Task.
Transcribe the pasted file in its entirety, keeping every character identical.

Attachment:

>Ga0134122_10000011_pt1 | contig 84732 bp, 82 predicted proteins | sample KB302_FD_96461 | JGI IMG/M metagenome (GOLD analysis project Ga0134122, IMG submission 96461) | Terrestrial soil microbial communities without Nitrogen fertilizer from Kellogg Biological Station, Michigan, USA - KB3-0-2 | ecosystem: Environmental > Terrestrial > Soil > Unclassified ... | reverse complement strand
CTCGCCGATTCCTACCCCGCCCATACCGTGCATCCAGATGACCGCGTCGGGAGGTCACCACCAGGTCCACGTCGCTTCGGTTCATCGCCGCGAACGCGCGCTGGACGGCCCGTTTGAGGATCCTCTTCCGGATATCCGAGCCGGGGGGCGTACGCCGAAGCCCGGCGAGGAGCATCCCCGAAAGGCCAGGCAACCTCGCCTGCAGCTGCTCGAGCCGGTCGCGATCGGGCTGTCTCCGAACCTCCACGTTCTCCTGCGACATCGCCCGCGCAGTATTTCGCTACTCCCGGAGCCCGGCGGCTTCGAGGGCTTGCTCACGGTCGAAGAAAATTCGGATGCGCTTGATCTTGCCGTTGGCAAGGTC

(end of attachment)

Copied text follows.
>Ga0134122_10000011_pt1 | contig 84732 bp, 82 predicted proteins | sample KB302_FD_96461 | JGI IMG/M metagenome (GOLD analysis project Ga0134122, IMG submission 96461) | Terrestrial soil microbial communities without Nitrogen fertilizer from Kellogg Biological Station, Michigan, USA - KB3-0-2 | ecosystem: Environmental > Terrestrial > Soil > Unclassified ... | reverse complement strand
CTCGCCGATTCCTACCCCGCCCATACCGTGCATCCAGATGACCGCGTCGGGAGGTCACCACCAGGTCCACGTCGCTTCGGTTCATCGCCGCGAACGCGCGCTGGACGGCCCGTTTGAGGATCCTCTTCCGGATATCCGAGCCGGGGGGCGTACGCCGAAGCCCGGCGAGGAGCATCCCCGAAAGGCCAGGCAACCTCGCCTGCAGCTGCTCGAGCCGGTCGCGATCGGGCTGTCTCCGAACCTCCACGTTCTCCTGCGACATCGCCCGCGCAGTATTTCGCTACTCCCGGAGCCCGGCGGCTTCGAGGGCTTGCTCACGGTCGAAGAAAATTCGGATGCGCTTGATCTTGCCGTTGGCAAGGTC